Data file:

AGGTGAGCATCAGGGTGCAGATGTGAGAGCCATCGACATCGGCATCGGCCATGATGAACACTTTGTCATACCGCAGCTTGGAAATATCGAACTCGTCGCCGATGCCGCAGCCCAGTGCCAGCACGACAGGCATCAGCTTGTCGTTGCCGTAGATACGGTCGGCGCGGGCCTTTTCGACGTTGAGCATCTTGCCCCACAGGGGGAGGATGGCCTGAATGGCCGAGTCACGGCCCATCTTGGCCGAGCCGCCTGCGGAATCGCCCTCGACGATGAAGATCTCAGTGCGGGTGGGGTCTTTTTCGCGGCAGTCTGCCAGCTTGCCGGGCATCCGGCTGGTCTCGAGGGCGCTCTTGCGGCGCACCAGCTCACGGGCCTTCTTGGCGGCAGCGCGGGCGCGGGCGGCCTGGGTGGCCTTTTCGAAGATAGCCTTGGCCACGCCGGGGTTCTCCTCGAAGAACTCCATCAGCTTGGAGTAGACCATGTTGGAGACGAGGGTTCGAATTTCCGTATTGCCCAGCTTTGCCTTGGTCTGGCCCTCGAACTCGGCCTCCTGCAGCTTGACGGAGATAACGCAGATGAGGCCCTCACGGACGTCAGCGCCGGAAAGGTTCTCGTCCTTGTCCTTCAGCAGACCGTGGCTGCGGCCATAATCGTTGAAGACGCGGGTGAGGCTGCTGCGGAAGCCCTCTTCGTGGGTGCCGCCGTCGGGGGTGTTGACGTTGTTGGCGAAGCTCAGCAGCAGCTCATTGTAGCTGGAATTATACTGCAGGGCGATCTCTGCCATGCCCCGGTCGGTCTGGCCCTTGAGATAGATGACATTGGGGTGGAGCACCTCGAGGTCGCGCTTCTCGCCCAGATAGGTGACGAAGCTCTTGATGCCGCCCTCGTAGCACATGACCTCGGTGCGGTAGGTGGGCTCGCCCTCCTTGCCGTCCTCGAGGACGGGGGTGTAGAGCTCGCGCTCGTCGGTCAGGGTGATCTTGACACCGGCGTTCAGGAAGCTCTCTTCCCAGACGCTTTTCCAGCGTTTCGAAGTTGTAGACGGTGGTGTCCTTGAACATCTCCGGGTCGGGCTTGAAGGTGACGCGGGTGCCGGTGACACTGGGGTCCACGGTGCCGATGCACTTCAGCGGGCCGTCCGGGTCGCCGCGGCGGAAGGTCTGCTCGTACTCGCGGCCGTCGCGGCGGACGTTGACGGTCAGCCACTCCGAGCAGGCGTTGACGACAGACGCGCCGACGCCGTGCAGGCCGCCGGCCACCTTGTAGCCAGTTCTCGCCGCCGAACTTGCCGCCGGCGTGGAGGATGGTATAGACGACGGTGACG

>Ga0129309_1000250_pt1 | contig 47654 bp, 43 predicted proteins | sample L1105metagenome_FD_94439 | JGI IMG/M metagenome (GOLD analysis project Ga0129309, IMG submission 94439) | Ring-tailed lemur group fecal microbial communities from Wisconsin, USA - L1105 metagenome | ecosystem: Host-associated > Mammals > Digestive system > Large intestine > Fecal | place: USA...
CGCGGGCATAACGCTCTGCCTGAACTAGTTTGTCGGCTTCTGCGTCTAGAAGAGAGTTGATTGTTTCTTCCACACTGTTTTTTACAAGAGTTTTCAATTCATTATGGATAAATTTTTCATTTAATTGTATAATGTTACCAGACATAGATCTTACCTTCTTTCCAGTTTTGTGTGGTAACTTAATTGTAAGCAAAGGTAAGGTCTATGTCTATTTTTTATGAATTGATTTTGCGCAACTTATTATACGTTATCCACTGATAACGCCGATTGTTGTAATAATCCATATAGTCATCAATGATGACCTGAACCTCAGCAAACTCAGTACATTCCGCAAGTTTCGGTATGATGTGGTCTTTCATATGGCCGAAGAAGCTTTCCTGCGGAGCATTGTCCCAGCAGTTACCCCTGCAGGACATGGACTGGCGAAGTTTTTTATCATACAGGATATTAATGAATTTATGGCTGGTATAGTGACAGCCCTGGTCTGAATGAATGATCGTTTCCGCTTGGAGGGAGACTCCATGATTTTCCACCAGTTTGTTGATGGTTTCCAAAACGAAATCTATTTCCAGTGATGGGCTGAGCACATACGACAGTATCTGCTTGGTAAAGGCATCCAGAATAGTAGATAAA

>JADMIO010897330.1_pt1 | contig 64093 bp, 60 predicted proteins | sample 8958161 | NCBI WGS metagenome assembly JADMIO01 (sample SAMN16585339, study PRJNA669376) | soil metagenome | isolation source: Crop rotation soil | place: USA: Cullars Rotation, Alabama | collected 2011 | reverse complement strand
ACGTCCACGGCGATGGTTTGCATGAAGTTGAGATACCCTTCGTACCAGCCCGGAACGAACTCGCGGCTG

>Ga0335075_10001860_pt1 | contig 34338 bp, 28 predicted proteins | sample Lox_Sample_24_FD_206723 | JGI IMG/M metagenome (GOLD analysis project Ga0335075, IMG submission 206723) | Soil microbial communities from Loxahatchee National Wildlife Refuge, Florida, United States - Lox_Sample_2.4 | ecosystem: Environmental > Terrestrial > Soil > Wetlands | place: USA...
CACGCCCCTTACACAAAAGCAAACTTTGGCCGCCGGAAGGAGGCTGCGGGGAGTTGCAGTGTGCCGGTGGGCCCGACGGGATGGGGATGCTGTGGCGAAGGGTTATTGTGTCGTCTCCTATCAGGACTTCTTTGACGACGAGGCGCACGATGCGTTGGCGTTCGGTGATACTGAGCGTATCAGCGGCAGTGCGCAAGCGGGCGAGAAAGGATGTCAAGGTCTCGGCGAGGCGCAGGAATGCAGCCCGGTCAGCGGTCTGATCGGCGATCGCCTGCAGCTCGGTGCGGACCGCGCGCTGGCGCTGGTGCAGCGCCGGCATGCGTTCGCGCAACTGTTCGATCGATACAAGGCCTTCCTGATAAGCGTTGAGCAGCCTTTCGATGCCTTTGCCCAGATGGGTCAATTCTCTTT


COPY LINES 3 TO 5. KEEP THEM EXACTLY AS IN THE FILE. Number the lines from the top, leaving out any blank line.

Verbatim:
CGCGGGCATAACGCTCTGCCTGAACTAGTTTGTCGGCTTCTGCGTCTAGAAGAGAGTTGATTGTTTCTTCCACACTGTTTTTTACAAGAGTTTTCAATTCATTATGGATAAATTTTTCATTTAATTGTATAATGTTACCAGACATAGATCTTACCTTCTTTCCAGTTTTGTGTGGTAACTTAATTGTAAGCAAAGGTAAGGTCTATGTCTATTTTTTATGAATTGATTTTGCGCAACTTATTATACGTTATCCACTGATAACGCCGATTGTTGTAATAATCCATATAGTCATCAATGATGACCTGAACCTCAGCAAACTCAGTACATTCCGCAAGTTTCGGTATGATGTGGTCTTTCATATGGCCGAAGAAGCTTTCCTGCGGAGCATTGTCCCAGCAGTTACCCCTGCAGGACATGGACTGGCGAAGTTTTTTATCATACAGGATATTAATGAATTTATGGCTGGTATAGTGACAGCCCTGGTCTGAATGAATGATCGTTTCCGCTTGGAGGGAGACTCCATGATTTTCCACCAGTTTGTTGATGGTTTCCAAAACGAAATCTATTTCCAGTGATGGGCTGAGCACATACGACAGTATCTGCTTGGTAAAGGCATCCAGAATAGTAGATAAA

>JADMIO010897330.1_pt1 | contig 64093 bp, 60 predicted proteins | sample 8958161 | NCBI WGS metagenome assembly JADMIO01 (sample SAMN16585339, study PRJNA669376) | soil metagenome | isolation source: Crop rotation soil | place: USA: Cullars Rotation, Alabama | collected 2011 | reverse complement strand
ACGTCCACGGCGATGGTTTGCATGAAGTTGAGATACCCTTCGTACCAGCCCGGAACGAACTCGCGGCTG